Column: An elderly Bayt Lahm midwife's memories of care and consequence

I I was at home on-call when the inn keeper's little daughter put her head round our kitchen door and said 'Mum says you've got to come'.

Thursday, 28th December 2017, 9:11 am
Updated Thursday, 28th December 2017, 9:15 am
A Generic Photo of the hands of a mother and father holding their newborn baby. See PA Feature FAMILY Home Birth. Picture credit should read: PA Photo/thinkstockphotos. WARNING: This picture must only be used to accompany PA Feature FAMILY Home Birth.

So I picked up my bag and went.

To my surprise she did not go into the inn but took me round the back to the stable.

There I saw a young woman clearly too far on in labour to be moved.

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The atmosphere was calm and focused. She stood, leaning on a donkey who was just the right height and seemed very co-operative, while her husband rubbed her back.

The stable was warm and clean and smelt of fresh hay. (This inn won the hygienic inn of the year award last year. Best establishment south of Jerusalem) The place was a bit crowded, what with the animals and her husband, who was glad to see me and seemed older and wiser than his teenage wife.

Then there were her sisters; you could tell they were sisters and lots of them.

They were very quiet and calm, they helped her whenever she moved and seemed to give off a gentle light, which I was very glad of, though it was a strange light because I could have sworn they each had wings.

Things were moving fast. She laboured beautifully, as youngsters often do.

No time for form-filling. I washed my hands in a bowl held by one of the sisters and laid out my birth things on a bale of new, clean straw from this harvest.

At least one of the sisters must be an apprentice midwife because she handed me everything just as I needed it and others supported the mother as she pushed and held her and wiped her face between pushes.

It was a beautiful, gentle birth. I wish my apprentice could have seen it.

I let them see what sex the baby was, but it seemed as if they already knew.

The placenta soon came and, when I had checked it, one of the sisters took it away with great reverence. The mother hardly bled.

The sisters quietly bathed and swaddled the baby and helped me clear up. She breastfed beautifully, that baby certainly knew what he was doing. I wrote up my notes.

I was worried about them being in the stable and took the husband on one side and offered him my spare room.

I live just outside town and have lots of space now my children have grown.

He thanked me kindly but shook his head. “It is written” he said and went back to his wife and son. Maybe they had written invitations, because as I left, lots of visitors came and some none too clean in their work clothes.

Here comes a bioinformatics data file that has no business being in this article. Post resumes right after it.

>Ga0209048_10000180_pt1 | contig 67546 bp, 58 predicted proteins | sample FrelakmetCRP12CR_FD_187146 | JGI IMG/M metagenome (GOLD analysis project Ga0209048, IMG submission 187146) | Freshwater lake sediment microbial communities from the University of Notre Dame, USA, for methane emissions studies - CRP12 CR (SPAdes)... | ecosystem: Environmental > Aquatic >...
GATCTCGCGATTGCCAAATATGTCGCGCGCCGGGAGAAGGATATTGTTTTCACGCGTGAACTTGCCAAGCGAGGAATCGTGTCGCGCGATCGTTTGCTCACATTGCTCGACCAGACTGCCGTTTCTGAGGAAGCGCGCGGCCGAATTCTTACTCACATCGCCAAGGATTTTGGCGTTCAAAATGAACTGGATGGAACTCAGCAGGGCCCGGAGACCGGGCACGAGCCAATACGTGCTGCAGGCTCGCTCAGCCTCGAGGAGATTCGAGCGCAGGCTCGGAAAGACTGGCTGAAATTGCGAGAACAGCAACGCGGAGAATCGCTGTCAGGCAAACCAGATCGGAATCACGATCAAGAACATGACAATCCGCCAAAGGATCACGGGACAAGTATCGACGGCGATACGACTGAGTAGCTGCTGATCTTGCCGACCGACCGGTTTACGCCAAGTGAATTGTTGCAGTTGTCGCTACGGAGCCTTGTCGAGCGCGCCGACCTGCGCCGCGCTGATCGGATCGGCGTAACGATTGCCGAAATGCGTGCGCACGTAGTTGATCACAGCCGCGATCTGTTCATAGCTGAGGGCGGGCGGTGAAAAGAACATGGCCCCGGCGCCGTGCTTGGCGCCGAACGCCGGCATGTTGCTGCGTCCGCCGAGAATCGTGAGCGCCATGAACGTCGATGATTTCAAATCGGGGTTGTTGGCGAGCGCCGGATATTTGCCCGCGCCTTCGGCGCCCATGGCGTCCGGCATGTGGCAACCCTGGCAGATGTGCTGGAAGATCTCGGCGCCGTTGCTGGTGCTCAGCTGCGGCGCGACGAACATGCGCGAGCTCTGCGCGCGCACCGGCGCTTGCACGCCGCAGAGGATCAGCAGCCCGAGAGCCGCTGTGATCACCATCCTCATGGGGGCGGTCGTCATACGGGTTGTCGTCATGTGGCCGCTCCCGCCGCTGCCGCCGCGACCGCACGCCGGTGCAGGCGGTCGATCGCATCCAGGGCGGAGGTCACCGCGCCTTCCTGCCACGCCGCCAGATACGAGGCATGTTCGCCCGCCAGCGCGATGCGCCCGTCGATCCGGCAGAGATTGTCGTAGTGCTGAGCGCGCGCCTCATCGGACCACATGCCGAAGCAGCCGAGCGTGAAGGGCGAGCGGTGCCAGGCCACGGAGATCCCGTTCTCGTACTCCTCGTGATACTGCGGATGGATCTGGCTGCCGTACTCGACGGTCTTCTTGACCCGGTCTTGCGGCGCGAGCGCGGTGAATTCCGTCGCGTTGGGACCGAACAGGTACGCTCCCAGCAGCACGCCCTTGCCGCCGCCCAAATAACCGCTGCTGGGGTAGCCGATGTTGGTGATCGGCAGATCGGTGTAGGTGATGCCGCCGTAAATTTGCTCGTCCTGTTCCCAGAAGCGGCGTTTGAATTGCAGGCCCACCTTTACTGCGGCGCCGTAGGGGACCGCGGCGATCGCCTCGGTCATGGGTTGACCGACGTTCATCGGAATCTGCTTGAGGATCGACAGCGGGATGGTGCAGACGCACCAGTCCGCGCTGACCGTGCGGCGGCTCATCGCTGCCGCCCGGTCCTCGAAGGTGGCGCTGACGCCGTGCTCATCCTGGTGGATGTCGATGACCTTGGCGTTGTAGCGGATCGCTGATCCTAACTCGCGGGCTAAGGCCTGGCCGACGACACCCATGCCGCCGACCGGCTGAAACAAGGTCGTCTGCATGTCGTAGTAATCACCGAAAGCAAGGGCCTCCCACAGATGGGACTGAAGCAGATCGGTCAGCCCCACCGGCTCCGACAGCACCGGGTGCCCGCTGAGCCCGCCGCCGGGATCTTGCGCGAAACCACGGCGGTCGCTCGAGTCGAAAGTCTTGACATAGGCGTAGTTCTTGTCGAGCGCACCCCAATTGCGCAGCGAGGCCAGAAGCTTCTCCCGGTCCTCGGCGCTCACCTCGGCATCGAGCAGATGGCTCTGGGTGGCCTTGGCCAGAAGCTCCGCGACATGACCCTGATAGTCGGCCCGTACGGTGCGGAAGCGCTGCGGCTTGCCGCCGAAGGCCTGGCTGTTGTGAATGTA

I felt she should rest but one of the sisters reassured me and I knew they would look after her. More of her sisters seemed to be bringing the visitors.

She did have a lot of visitors, indeed on one of my postnatal visits there seemed to be royalty, foreign royalty.

I walked home and the special light from the sisters in the stable still seemed to be there outside, then I saw the new star in the sky. On the hillside there were other sisters bringing more visitors. “One of those big families from the northern tribes”, I thought. I felt sorry for the mother, so many girls and not a son in sight, but now she had a grandson and that must bring her joy. She deserved it, she had trained those girls well.

I got home and sat down with a well-earned cup of tea.

Then it started – message from the supervisor. I had to go in to the office straight away. So I went.

She threw the book at me: failure to transfer an unbooked, high-risk woman to hospital, delivery in unsanitary conditions, no vaginal examination to confirm second stage, insufficient observations in second stage, inadequate record-keeping and failure to return the placenta for incineration.

I was devastated.

Strangely, she didn’t suspend me from duty because we were so busy with masses of people in town for the tax collecting.

I did the postnatal care, all except the discharge visit. They had upped and gone. Someone said they went to Egypt.

I was worried about the discharge notes but when I looked at them later, they were completed in the most beautiful handwriting.

My friend said they must have been written by an angel. The supervisor said they were too neat to have been contemporaneous notes and added that to the charge of inadequate record keeping.

The thing that got me most was the charge of failure to contact social services. I’ve never seen a woman so well cared for by her own family.

They never put that baby down for a moment, though later some man added to the charges against me that they “laid him in a manger”. But I know he was always in the arms of his mum or his aunties. Then they said I had acted unprofessionally in offering my spare room. You can’t win.

The case against me dragged on, even when there were soldiers in the streets killing babies, they kept on with it. In the end I was struck off. I’d lost the will to fight long before then. I miss the work but I tend my garden now. I often think of that birth. ‘God bless that boy and his family, wherever they are’.

All offences listed, except for “they laid him in a manger” are ones midwives have been disciplined for in recent years.

n Editor’s note: We are reproducing this article with apologies for editing in last week’s edition which lost some of the meaning.